People’s self-reports about sleep quality may not be entirely accurate, as some disturbances may not be remembered in the morning. The scientists are already investigating how to use accelerometers to assess how much time dogs spend resting or active.

Dr. Marc Bekoff did a great interview with Dr. Christy Hoffman about this research. If you want to learn more, check it out at Psychology Today. You can follow Dr. Hoffman's research via the Canisius Canines Facebook page.

Does your pet sleep on the bed, and if so, how do you think your sleep is affected?

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Reference
Hoffman, C. L., Stutz, K., & Vasilopoulos, T. (2018). An Examination of Adult Women’s Sleep Quality and Sleep Routines in Relation to Pet Ownership and Bedsharing. Anthrozoƶs, 31(6), 711-725. https://doi.org/10.1080/08927936.2018.1529354

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3 comments:

  1. I think it would be useful for control for size of animal, and also ambient temperature.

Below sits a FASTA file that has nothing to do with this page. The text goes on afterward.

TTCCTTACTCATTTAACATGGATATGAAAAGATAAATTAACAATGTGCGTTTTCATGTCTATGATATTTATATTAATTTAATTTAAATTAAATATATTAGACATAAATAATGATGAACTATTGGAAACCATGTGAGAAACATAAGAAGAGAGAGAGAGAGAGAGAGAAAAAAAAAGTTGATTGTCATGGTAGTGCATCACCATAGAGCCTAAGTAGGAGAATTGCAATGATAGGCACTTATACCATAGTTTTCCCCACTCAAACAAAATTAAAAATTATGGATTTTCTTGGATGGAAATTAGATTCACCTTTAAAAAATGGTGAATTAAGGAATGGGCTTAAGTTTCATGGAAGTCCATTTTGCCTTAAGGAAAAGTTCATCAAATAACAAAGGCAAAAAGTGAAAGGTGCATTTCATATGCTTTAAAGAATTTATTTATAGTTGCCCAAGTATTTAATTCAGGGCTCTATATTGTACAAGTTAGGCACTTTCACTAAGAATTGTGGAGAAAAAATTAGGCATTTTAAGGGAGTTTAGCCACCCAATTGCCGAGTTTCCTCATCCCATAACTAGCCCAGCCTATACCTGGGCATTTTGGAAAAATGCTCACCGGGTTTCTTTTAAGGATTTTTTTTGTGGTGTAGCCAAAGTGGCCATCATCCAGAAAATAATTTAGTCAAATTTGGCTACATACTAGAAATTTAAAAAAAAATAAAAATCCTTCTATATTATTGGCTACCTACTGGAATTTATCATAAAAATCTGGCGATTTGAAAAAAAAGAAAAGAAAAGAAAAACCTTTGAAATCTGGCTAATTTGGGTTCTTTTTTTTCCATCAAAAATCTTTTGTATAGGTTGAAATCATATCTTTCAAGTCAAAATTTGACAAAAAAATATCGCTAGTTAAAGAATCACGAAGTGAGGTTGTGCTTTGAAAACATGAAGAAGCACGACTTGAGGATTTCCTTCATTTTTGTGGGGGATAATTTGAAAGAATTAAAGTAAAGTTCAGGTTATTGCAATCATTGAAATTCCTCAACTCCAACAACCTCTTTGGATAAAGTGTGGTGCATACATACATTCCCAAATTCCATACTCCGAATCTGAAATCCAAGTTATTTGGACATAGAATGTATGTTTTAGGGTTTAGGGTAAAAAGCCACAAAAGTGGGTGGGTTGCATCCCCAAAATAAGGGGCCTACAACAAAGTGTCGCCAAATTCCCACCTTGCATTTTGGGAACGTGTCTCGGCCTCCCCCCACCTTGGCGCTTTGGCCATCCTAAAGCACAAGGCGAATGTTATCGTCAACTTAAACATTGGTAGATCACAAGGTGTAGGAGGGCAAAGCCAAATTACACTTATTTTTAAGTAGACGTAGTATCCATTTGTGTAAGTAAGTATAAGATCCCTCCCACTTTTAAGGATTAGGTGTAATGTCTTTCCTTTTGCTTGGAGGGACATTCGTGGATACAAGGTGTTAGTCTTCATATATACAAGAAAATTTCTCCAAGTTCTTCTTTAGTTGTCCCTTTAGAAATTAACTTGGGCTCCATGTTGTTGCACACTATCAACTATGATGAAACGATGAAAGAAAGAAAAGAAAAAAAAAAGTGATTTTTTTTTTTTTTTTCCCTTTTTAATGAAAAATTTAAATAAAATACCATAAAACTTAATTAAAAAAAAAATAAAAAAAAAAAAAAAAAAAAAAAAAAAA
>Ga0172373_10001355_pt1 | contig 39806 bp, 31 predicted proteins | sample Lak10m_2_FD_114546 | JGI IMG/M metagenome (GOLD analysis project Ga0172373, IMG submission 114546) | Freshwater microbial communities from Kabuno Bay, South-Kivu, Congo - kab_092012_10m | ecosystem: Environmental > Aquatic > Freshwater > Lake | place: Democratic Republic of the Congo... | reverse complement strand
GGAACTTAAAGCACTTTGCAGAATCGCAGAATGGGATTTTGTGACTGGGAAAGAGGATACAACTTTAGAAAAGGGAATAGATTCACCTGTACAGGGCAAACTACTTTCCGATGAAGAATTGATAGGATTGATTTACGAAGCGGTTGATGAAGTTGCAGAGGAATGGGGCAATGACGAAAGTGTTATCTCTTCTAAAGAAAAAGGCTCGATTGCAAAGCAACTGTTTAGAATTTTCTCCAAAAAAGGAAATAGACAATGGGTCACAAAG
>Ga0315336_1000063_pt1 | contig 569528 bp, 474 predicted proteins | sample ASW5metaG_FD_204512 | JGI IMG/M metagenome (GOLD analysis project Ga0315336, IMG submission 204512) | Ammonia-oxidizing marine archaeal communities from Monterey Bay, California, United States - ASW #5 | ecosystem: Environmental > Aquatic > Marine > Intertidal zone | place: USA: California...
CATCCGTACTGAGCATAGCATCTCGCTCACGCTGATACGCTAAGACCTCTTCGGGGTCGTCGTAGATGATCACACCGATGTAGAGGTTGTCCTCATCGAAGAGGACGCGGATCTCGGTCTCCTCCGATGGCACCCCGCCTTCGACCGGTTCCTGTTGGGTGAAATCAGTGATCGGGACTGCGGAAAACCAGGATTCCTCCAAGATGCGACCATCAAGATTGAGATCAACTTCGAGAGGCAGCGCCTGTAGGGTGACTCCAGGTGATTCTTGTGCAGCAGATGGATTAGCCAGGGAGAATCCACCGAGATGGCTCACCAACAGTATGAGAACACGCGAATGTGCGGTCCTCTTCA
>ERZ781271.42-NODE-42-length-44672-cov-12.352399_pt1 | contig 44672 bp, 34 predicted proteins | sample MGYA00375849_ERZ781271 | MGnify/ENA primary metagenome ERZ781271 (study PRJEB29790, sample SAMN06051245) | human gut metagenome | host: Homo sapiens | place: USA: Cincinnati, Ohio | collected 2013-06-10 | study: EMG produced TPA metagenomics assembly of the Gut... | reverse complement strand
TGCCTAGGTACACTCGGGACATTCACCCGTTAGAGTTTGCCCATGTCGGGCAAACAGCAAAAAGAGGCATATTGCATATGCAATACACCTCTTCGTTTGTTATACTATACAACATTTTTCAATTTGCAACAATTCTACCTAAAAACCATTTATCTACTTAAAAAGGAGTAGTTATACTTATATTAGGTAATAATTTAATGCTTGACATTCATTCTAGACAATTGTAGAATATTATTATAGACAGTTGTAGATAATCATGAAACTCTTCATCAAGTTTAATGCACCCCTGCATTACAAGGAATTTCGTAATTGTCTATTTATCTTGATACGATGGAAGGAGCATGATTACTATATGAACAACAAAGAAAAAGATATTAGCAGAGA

My large dogs (50kg+ each) have been good sleeping partners in part because they occupy a separate part of the bed, and their audible regular breathing pattern is comforting white noise. My small cat tends to sleep on me, or between my legs, interrupting my ability to turn during the night. Its breathing is inaudible, so I'm only aware of it as a disruptive obstacle. A small dog might exhibit similar characteristics.

    ReplyDelete
  2. During my lifetime, I've slept with cats, dogs, humans - all three species at the same time, and each individually, as well. I've found cats and dogs to be equally great bed partners; better than some humans, depending on the volume of snoring of the human.

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  3. Sleeping with my dog is one of my greatest joys and comforts in life. I don't care what any research says. (My husband of 30 years agrees. We do fight over who gets the best dog snuggles).

    ReplyDelete